By Leigh Armstrong
The Skagway borough assembly May 2 approved a resolution in support of continued state funding for Ocean Rangers aboard cruise ships.
Gov. Mike Dunleavy has proposed entirely eliminating funding for the program of onboard inspectors, which was created by a citizens initiative in 2006.
The House version of the operating budget does not restore the funds, but the Senate bill does. Conference committee members from the two chambers started meeting this week to resolve the many differences between their two versions of the state budget for the fiscal year that begins July 1. Legislators face a constitutional adjournment deadline of May 15.
Even if lawmakers agree to fund the Ocean Rangers for next year, the governor could veto the appropriation, requiring the Legislature to gather a three-quarters majority vote (45 of 60 members) to override a veto.
The Ocean Rangers are funded through a $4 fee on each cruise ship passenger, which the companies collect and turn over to the state, totaling about $4 million annually.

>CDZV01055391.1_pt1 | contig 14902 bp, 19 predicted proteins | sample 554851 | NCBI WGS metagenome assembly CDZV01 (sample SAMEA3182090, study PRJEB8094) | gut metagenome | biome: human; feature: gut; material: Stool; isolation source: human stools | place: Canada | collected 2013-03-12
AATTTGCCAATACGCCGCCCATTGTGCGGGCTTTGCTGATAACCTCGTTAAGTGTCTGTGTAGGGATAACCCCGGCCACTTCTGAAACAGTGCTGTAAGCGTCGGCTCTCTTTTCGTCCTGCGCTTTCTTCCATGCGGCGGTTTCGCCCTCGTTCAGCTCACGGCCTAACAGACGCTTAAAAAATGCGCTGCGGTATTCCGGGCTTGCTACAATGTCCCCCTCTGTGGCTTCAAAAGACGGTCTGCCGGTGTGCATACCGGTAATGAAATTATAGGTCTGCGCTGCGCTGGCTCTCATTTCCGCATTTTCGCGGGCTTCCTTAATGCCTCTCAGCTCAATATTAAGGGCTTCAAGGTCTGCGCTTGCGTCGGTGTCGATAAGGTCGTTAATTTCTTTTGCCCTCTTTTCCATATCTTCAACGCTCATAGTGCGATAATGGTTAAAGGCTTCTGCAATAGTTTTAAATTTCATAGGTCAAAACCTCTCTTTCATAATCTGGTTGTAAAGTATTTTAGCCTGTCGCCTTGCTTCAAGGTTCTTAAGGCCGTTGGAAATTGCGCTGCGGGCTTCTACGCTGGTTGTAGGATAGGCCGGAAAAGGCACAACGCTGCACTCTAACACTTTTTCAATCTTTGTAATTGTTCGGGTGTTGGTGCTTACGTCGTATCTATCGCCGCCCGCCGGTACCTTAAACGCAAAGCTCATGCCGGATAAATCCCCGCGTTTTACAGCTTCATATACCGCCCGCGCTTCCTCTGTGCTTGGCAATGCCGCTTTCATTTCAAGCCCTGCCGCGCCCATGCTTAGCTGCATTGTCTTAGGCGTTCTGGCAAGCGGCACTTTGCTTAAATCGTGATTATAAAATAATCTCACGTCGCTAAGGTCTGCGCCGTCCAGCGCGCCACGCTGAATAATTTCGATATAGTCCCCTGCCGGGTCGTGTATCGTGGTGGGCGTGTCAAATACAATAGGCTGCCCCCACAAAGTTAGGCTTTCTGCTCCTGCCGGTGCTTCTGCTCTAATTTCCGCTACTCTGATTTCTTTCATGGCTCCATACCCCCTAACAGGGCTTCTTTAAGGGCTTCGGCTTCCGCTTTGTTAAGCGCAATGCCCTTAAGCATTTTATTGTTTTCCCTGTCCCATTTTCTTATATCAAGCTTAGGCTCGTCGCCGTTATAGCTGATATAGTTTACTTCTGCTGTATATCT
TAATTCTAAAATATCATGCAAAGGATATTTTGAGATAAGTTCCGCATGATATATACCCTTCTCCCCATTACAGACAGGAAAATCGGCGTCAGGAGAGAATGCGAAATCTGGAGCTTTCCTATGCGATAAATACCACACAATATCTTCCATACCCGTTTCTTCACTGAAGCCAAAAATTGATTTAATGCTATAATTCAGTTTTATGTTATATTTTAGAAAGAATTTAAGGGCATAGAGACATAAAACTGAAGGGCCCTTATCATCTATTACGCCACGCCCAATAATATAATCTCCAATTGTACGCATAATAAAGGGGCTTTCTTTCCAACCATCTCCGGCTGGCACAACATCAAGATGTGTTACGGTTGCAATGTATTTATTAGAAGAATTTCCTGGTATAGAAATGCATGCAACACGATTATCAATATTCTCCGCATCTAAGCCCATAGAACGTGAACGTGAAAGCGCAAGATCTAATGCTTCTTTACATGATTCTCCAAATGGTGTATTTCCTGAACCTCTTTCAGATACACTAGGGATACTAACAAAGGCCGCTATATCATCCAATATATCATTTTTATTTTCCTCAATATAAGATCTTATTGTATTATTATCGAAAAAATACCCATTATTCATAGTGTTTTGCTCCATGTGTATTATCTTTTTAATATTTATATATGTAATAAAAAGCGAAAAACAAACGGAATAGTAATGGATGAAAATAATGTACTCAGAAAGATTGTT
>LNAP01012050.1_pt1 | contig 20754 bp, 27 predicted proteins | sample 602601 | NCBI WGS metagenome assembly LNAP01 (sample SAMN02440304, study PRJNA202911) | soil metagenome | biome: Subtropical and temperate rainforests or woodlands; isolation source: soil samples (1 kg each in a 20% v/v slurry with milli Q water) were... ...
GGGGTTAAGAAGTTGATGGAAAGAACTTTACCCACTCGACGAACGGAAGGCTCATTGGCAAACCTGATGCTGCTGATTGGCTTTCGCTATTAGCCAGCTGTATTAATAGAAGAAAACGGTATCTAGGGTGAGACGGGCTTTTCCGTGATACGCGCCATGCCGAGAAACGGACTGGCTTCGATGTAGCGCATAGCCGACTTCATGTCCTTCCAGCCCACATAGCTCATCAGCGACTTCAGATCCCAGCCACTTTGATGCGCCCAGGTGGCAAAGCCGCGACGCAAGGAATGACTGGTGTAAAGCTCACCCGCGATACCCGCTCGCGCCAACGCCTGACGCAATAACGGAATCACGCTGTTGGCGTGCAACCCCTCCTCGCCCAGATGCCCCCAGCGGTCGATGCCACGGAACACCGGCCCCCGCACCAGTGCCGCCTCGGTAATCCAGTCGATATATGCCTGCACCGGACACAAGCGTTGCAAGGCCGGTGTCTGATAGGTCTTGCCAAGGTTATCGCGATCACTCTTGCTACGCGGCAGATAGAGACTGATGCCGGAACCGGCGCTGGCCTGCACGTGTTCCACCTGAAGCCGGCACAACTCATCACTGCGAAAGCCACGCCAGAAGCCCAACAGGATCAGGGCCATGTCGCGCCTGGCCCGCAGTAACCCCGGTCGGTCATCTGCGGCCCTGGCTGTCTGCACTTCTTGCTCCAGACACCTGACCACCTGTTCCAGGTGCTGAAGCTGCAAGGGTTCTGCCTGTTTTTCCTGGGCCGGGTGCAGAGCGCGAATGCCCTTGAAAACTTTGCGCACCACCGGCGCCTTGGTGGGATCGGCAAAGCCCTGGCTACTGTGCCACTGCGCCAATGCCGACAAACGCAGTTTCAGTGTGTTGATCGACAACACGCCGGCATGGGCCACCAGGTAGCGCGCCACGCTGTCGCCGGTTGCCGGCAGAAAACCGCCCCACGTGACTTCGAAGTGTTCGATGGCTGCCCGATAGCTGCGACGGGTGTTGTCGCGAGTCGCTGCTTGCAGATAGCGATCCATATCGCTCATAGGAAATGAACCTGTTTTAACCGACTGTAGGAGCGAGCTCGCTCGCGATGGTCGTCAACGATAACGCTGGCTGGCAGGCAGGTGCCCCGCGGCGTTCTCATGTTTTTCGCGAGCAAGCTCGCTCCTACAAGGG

“(The Ocean Rangers) are not a direct expense to the state or the municipality,” assemblymember Steve Burnham said. “I think supporting the program, as it is, is a better direction.”
The Ocean Rangers are key to keeping Skagway’s waterways clean, said assemblymember Tim Cochran, referencing past incidents by cruise ships in Alaska waters. In 2018, a Carnival Corp. cruise ship illegally dumped gray water in Glacier Bay.
“Any deterrent to any bad behavior on cruise lines would go a long ways,” Cochran said.
Ocean Rangers are required to be certified by the Coast Guard as a marine engineer or hold a degree in marine engineering.
State law requires that overnight cruise ships in Alaska with room for more than 250 passengers must have an Ocean Ranger on board during a portion of the trip or performing a port inspection.